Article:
ISSN : 2266-6060

subtraction

As soon as we are born, we are saturated with inscriptions: first names and surnames given to us, sanctuarized in civil status documents, our height and weight measured while we barely breathe, the various samples and tests to which others consent in our name. And yet our primary bodily experience, touch, drink, heat and cold seems to remain raw, escaping networks of inscriptions.
Our parents, so imbued with a world of univocal signs and objectifying numbers, feel compelled to introduce quantification to address ordinary concerns. “Do they drink well?” is less about a perceptual analysis of suction and the facial expressions that accompany it, than about durations, intervals or volumes.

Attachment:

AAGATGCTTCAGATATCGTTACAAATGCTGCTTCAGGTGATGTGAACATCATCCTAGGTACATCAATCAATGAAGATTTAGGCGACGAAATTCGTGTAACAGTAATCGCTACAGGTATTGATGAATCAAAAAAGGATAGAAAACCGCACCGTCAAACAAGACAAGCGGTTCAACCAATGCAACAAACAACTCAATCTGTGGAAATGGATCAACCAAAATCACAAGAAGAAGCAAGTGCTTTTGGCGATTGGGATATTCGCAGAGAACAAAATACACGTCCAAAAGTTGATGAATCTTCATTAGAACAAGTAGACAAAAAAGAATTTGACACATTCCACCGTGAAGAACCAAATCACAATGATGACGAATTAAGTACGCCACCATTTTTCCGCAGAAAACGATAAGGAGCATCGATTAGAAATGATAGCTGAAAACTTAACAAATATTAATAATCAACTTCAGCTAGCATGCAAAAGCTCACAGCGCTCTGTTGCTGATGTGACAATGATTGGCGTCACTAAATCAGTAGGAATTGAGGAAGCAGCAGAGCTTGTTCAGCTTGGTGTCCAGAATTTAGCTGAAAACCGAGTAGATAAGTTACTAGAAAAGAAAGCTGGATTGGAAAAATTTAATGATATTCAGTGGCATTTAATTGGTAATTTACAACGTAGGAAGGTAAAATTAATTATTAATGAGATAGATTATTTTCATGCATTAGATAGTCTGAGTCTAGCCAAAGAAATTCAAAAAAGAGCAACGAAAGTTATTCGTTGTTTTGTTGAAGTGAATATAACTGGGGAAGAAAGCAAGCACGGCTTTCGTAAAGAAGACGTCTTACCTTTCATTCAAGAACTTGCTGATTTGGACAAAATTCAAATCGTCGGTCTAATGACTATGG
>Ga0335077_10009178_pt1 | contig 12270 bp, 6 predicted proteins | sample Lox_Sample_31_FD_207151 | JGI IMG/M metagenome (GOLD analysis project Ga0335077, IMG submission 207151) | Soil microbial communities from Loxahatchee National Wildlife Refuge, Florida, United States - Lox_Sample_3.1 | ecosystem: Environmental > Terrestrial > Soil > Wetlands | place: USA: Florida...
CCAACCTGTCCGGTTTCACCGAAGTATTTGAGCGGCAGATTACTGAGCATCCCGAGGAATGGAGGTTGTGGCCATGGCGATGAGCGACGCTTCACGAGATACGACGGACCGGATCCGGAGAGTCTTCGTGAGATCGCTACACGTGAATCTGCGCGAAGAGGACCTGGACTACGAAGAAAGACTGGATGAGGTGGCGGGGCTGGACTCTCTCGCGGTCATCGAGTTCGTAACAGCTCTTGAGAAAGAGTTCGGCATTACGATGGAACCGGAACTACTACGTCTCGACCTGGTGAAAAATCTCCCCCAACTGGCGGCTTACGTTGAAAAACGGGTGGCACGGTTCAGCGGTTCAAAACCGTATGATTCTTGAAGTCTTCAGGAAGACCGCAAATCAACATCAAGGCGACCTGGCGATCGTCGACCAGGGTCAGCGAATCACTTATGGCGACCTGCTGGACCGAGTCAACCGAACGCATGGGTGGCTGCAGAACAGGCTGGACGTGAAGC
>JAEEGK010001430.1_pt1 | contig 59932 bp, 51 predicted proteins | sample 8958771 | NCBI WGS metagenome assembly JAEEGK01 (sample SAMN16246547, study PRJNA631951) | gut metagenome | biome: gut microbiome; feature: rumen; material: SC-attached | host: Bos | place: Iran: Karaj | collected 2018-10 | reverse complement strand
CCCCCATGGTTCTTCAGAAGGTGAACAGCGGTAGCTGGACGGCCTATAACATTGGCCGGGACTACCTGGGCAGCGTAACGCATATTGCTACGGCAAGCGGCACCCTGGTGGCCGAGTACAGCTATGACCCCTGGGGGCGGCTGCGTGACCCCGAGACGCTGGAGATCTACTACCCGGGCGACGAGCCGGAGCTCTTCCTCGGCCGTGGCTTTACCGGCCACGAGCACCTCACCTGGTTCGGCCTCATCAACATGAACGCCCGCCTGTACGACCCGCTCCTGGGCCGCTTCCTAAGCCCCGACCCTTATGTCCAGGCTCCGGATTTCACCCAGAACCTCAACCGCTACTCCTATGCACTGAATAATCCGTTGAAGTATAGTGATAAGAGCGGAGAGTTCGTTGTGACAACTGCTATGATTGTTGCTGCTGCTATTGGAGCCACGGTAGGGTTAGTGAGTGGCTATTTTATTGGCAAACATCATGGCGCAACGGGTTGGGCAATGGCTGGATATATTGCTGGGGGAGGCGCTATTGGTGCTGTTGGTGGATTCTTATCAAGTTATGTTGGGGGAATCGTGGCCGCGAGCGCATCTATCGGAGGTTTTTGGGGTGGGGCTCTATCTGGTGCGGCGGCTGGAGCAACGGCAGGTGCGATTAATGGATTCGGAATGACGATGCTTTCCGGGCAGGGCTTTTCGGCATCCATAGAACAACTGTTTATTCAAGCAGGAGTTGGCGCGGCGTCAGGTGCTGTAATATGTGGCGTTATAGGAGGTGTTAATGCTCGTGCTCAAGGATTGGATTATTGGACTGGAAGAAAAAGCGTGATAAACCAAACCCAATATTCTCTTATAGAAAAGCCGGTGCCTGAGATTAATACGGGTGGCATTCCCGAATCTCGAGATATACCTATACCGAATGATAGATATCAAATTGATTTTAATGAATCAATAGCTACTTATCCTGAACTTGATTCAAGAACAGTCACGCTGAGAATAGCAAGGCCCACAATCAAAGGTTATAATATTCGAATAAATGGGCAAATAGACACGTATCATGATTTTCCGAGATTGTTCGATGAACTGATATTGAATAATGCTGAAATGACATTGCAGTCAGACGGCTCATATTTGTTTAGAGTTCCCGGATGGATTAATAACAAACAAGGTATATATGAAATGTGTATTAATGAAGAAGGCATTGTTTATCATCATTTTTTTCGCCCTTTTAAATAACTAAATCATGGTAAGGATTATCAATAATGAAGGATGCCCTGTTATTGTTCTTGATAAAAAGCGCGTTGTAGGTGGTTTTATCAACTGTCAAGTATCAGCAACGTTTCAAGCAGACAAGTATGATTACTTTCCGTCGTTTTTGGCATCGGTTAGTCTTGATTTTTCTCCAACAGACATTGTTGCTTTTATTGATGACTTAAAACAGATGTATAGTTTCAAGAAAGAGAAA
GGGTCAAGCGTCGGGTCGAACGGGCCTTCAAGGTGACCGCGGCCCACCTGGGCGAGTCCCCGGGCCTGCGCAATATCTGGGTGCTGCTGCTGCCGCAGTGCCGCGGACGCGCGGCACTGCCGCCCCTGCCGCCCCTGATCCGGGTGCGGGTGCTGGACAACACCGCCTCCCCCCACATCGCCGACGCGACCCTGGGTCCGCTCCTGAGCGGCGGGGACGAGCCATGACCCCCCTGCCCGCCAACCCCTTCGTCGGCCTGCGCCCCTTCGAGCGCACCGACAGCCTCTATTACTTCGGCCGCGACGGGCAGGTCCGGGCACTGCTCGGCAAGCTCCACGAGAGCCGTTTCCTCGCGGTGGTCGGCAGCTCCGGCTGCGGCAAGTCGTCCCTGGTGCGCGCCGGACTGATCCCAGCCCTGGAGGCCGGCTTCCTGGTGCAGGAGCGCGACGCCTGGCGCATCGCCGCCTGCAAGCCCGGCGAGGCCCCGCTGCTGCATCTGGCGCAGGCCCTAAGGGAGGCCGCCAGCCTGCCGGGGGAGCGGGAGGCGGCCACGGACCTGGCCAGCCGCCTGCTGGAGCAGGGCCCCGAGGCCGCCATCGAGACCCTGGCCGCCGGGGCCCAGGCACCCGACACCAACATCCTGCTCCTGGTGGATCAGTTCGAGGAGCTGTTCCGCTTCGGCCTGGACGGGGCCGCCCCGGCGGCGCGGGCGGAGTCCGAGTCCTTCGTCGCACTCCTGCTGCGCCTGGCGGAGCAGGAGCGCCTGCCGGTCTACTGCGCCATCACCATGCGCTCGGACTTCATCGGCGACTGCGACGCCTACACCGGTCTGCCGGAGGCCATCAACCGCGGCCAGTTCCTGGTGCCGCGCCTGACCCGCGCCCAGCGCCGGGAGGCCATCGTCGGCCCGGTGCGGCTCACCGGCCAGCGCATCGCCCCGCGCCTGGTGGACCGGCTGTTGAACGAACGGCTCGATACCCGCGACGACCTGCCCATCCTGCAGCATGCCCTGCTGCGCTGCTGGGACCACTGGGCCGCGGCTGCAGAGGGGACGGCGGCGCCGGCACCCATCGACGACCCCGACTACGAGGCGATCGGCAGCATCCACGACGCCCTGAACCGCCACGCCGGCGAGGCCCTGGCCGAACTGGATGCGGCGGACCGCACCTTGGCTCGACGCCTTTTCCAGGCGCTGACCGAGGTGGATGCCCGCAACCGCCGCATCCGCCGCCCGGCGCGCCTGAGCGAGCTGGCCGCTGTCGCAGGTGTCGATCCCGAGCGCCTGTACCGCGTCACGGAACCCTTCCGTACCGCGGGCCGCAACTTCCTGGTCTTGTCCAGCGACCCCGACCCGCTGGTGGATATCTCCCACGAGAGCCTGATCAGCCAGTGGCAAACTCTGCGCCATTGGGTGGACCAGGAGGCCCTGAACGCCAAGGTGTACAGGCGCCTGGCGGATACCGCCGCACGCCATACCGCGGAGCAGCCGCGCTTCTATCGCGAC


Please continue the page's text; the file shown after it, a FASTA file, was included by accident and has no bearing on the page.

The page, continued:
So without a high-tech probe turning our stomachs into self-quantification laboratories, they tinker: knowing how much water and milk powder has been offered is one simple thing, measuring how much has actually been consumed – notwithstanding overflows and regurgitations, is another.
Fortunately for them, this little bottle that survived the maternity ward and its tight graduations acts as an abacus. The unused milk is then transformed into a quantity and, even in the middle of the night, exhausted, a simple subtraction allows them to be reassured.